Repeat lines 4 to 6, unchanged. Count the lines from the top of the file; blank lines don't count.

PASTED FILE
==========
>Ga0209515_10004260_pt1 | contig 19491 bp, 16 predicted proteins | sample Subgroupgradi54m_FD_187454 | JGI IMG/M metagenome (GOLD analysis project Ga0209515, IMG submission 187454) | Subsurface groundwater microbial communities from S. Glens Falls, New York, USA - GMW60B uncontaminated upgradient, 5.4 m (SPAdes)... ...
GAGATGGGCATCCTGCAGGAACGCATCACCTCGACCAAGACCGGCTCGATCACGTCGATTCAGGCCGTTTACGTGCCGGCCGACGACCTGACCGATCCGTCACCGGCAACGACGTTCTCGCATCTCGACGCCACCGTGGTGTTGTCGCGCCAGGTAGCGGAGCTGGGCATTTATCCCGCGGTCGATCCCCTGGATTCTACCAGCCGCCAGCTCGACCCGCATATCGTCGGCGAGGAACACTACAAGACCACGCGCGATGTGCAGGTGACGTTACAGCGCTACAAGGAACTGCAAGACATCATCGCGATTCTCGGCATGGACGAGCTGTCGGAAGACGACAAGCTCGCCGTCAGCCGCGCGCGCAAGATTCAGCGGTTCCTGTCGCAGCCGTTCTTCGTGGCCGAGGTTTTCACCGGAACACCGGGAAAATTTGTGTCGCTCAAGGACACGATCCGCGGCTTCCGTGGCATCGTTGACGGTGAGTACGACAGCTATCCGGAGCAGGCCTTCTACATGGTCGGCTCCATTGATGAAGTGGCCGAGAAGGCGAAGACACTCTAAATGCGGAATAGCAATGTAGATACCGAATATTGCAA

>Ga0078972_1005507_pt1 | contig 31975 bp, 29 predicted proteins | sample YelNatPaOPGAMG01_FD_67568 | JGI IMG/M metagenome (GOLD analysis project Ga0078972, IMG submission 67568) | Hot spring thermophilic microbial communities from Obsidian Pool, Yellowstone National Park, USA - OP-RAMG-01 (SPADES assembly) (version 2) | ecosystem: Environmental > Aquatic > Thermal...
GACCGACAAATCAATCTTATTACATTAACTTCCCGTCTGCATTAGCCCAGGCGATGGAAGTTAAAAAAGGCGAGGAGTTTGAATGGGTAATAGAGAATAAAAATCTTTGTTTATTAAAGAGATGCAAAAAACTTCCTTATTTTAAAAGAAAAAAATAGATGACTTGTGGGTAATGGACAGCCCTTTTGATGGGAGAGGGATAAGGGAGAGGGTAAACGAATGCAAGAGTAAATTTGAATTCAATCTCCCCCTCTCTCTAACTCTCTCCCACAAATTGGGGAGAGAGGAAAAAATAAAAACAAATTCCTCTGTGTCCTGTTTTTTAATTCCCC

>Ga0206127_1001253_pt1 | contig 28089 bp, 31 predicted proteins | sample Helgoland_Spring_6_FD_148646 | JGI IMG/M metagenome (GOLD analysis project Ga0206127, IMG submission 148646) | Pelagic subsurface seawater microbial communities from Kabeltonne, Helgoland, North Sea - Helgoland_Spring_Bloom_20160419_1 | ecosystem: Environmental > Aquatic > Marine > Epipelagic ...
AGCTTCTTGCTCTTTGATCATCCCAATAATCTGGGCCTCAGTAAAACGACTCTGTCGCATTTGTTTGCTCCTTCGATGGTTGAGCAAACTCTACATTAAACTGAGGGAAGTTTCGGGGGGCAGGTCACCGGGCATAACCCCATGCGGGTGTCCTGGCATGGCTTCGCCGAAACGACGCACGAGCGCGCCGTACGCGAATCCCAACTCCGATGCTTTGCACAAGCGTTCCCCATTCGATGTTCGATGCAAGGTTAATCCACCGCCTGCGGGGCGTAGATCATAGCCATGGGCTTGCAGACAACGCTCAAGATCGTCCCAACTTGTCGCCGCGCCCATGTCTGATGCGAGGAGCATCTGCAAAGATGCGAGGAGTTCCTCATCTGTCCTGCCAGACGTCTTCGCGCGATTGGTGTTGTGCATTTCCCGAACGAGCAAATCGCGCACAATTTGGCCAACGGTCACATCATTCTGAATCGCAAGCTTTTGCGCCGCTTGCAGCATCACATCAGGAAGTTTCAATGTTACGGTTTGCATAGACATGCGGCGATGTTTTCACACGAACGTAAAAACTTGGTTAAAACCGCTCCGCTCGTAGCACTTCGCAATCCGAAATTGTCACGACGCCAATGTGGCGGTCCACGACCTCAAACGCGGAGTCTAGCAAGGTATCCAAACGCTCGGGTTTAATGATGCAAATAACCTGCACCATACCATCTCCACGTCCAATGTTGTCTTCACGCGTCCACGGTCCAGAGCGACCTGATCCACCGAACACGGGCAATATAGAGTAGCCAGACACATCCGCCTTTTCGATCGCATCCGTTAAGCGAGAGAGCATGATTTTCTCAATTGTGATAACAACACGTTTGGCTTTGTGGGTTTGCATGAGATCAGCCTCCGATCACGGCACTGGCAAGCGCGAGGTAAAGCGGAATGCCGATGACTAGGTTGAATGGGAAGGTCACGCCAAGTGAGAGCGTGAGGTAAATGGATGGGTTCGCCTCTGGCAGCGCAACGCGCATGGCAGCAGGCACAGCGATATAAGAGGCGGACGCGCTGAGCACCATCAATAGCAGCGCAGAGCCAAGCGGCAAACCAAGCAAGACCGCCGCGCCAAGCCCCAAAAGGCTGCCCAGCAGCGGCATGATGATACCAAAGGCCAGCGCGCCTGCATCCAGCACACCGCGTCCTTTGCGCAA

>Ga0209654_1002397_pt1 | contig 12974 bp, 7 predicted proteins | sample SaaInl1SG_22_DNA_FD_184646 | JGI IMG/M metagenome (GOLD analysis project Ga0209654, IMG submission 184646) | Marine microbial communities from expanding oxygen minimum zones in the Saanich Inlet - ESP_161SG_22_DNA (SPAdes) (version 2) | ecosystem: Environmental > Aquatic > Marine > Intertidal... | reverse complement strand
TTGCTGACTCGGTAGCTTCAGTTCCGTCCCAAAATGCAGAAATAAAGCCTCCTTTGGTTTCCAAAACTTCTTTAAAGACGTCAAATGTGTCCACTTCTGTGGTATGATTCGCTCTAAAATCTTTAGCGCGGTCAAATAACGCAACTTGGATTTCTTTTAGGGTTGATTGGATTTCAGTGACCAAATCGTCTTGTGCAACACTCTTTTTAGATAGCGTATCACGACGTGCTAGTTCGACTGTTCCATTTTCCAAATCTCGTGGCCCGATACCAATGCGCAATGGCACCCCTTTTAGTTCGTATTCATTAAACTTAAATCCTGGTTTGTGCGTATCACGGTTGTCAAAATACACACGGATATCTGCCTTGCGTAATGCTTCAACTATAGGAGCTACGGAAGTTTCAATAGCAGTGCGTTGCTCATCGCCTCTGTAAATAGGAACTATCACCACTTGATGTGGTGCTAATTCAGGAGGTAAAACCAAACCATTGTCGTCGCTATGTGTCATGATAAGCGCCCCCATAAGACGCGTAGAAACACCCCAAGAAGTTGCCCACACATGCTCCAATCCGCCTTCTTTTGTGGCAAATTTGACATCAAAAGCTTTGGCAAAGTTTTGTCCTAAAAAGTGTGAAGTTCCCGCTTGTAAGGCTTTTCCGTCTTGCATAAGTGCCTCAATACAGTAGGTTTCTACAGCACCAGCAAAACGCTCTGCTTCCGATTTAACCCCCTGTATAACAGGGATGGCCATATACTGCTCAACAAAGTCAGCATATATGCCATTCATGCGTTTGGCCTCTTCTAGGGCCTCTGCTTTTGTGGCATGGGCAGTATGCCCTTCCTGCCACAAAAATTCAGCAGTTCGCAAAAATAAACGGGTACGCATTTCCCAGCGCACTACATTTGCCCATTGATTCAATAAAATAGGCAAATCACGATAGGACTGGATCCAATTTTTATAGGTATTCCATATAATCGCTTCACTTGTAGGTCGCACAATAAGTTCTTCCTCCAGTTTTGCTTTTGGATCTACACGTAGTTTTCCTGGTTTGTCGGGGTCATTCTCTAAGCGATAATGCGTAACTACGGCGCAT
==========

GACCGACAAATCAATCTTATTACATTAACTTCCCGTCTGCATTAGCCCAGGCGATGGAAGTTAAAAAAGGCGAGGAGTTTGAATGGGTAATAGAGAATAAAAATCTTTGTTTATTAAAGAGATGCAAAAAACTTCCTTATTTTAAAAGAAAAAAATAGATGACTTGTGGGTAATGGACAGCCCTTTTGATGGGAGAGGGATAAGGGAGAGGGTAAACGAATGCAAGAGTAAATTTGAATTCAATCTCCCCCTCTCTCTAACTCTCTCCCACAAATTGGGGAGAGAGGAAAAAATAAAAACAAATTCCTCTGTGTCCTGTTTTTTAATTCCCC

>Ga0206127_1001253_pt1 | contig 28089 bp, 31 predicted proteins | sample Helgoland_Spring_6_FD_148646 | JGI IMG/M metagenome (GOLD analysis project Ga0206127, IMG submission 148646) | Pelagic subsurface seawater microbial communities from Kabeltonne, Helgoland, North Sea - Helgoland_Spring_Bloom_20160419_1 | ecosystem: Environmental > Aquatic > Marine > Epipelagic ...
AGCTTCTTGCTCTTTGATCATCCCAATAATCTGGGCCTCAGTAAAACGACTCTGTCGCATTTGTTTGCTCCTTCGATGGTTGAGCAAACTCTACATTAAACTGAGGGAAGTTTCGGGGGGCAGGTCACCGGGCATAACCCCATGCGGGTGTCCTGGCATGGCTTCGCCGAAACGACGCACGAGCGCGCCGTACGCGAATCCCAACTCCGATGCTTTGCACAAGCGTTCCCCATTCGATGTTCGATGCAAGGTTAATCCACCGCCTGCGGGGCGTAGATCATAGCCATGGGCTTGCAGACAACGCTCAAGATCGTCCCAACTTGTCGCCGCGCCCATGTCTGATGCGAGGAGCATCTGCAAAGATGCGAGGAGTTCCTCATCTGTCCTGCCAGACGTCTTCGCGCGATTGGTGTTGTGCATTTCCCGAACGAGCAAATCGCGCACAATTTGGCCAACGGTCACATCATTCTGAATCGCAAGCTTTTGCGCCGCTTGCAGCATCACATCAGGAAGTTTCAATGTTACGGTTTGCATAGACATGCGGCGATGTTTTCACACGAACGTAAAAACTTGGTTAAAACCGCTCCGCTCGTAGCACTTCGCAATCCGAAATTGTCACGACGCCAATGTGGCGGTCCACGACCTCAAACGCGGAGTCTAGCAAGGTATCCAAACGCTCGGGTTTAATGATGCAAATAACCTGCACCATACCATCTCCACGTCCAATGTTGTCTTCACGCGTCCACGGTCCAGAGCGACCTGATCCACCGAACACGGGCAATATAGAGTAGCCAGACACATCCGCCTTTTCGATCGCATCCGTTAAGCGAGAGAGCATGATTTTCTCAATTGTGATAACAACACGTTTGGCTTTGTGGGTTTGCATGAGATCAGCCTCCGATCACGGCACTGGCAAGCGCGAGGTAAAGCGGAATGCCGATGACTAGGTTGAATGGGAAGGTCACGCCAAGTGAGAGCGTGAGGTAAATGGATGGGTTCGCCTCTGGCAGCGCAACGCGCATGGCAGCAGGCACAGCGATATAAGAGGCGGACGCGCTGAGCACCATCAATAGCAGCGCAGAGCCAAGCGGCAAACCAAGCAAGACCGCCGCGCCAAGCCCCAAAAGGCTGCCCAGCAGCGGCATGATGATACCAAAGGCCAGCGCGCCTGCATCCAGCACACCGCGTCCTTTGCGCAA